28 Feb 2023

Rohingya refugees, who've been in camps for years, say they've been forgotten

More than a million Rohingya refugees languish in camps in Bangladesh. A coup in Myanmar makes it harder to go home. LEILA FADEL, HOST: More than a million Rohingya people have fled targeted violence in their native Myanmar. Most of them remain in refugee camps across the border in Bangladesh, and most have been there for more than five years. As NPR's Lauren Frayer learned, some say they feel the world has forgotten them. A warning that this report talks about rape and other forms of violence. read the complete article

28 Feb 2023

Three Conservative MPs who saw no evil until after lunch

If you’re not familiar with the policies of the Alternative for Germany, the party represented by MEP Christine Anderson, you’re not alone. But the three Conservative MPs who met her for a long lunch last week didn’t get there by accident. That is not to say the three MPs are racist. Leslyn Lewis, Colin Carrie, and Dean Allison aren’t known as that at all. They are the Conservative Party’s unofficial conspiracy caucus. So when the Conservative Party issued a statement that said the three didn’t know Ms. Anderson’s views, and later two organizers of the three-hour lunch said the MPs knew a lot about who they were meeting, well, both of those things might be sort of true. It’s easy to find out the AfD stands for anti-immigrant, anti-Muslim, and xenophobic views, because it can be quickly discovered on the internet, in newspapers or videos, or from many sources. But it also seems very possible that these three read about it and didn’t believe it. Ms. Anderson shares a lot of their views about vaccine mandates and globalists. They saw her as an ally, and apparently chose not to see the rest. She tells people she is not xenophobic or anti-Muslim, although she doesn’t really eschew those sentiments. “I do not have problems with Muslims. I have a problem with Islam. I do not consider Islam to be a religion,” she told the right-wing website Rebel News. Prominent AfD figures have played down the Holocaust and Nazi era, and spoken of immigrants as invaders. The Centre for Israel and Jewish Affairs raised concerns about the three MPs meeting with Ms. Anderson. The AfD tends to target Muslims with its policies, but they include banning kosher meat and “non-medical” circumcision. Its politicians aren’t the advocates of freedom they claim to be. read the complete article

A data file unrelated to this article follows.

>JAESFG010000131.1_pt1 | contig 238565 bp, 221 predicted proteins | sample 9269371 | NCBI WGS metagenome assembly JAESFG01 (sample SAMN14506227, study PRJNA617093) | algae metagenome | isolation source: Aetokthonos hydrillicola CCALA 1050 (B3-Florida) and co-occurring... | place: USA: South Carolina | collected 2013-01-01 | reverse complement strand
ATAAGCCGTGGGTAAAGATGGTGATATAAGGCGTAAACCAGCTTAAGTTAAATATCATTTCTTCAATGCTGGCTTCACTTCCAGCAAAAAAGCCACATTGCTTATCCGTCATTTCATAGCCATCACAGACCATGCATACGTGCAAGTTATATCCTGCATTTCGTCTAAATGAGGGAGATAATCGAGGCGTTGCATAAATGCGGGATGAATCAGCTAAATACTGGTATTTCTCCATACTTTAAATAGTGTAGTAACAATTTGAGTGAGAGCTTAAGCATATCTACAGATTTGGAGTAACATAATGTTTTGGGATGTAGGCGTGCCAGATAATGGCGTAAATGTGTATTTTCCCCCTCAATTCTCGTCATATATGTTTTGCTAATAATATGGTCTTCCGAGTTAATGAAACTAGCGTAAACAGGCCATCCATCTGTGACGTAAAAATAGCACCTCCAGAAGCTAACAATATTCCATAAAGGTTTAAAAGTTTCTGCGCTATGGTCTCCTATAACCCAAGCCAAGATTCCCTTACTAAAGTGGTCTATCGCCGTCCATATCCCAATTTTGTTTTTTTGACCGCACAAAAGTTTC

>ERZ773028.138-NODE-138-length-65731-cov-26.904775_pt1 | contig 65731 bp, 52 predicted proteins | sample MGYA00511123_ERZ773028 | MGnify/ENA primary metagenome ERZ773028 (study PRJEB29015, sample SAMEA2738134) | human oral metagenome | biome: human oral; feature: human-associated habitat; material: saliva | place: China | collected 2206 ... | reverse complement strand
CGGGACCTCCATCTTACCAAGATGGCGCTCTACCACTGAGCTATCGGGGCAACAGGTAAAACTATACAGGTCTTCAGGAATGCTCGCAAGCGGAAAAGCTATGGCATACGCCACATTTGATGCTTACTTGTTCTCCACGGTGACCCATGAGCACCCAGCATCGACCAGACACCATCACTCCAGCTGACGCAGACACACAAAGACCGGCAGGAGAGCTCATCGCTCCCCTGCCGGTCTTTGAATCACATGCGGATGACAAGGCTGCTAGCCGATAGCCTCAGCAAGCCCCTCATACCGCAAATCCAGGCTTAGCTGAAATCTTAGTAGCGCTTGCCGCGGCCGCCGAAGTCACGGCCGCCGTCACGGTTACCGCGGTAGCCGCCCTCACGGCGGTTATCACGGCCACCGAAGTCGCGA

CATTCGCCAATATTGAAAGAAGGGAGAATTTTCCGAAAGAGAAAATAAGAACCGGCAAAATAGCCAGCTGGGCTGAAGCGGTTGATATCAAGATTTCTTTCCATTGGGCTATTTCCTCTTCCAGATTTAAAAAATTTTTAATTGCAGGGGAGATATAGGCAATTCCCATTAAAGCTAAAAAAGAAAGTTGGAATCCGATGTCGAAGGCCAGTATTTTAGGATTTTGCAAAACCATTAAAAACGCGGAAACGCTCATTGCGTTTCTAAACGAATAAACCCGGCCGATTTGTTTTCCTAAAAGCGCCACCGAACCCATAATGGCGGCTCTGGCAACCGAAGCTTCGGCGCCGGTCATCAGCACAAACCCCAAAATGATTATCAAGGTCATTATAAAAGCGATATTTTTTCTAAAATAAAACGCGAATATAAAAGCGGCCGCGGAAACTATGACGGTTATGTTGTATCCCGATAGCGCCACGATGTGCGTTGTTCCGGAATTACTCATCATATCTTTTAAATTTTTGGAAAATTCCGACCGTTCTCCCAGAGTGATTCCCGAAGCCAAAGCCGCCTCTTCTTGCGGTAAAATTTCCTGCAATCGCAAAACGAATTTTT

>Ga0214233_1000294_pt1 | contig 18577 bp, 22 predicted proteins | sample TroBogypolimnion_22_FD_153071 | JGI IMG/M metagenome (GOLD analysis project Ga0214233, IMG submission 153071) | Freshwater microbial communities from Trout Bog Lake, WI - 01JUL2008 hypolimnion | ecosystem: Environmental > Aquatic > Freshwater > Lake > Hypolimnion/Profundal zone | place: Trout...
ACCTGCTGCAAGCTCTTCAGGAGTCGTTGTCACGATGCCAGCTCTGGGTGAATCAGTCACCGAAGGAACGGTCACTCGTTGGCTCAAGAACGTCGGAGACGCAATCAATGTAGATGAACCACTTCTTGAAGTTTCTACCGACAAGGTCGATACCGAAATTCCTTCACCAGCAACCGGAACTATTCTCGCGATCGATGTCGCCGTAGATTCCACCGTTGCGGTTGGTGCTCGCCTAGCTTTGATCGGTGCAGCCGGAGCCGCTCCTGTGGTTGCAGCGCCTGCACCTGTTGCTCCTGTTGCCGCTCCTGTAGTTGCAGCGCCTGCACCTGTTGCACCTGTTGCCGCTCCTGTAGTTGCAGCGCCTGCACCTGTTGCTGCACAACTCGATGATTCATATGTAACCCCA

United Kingdom

28 Feb 2023

Muslim women in sport: 'Slow progress' on removing barriers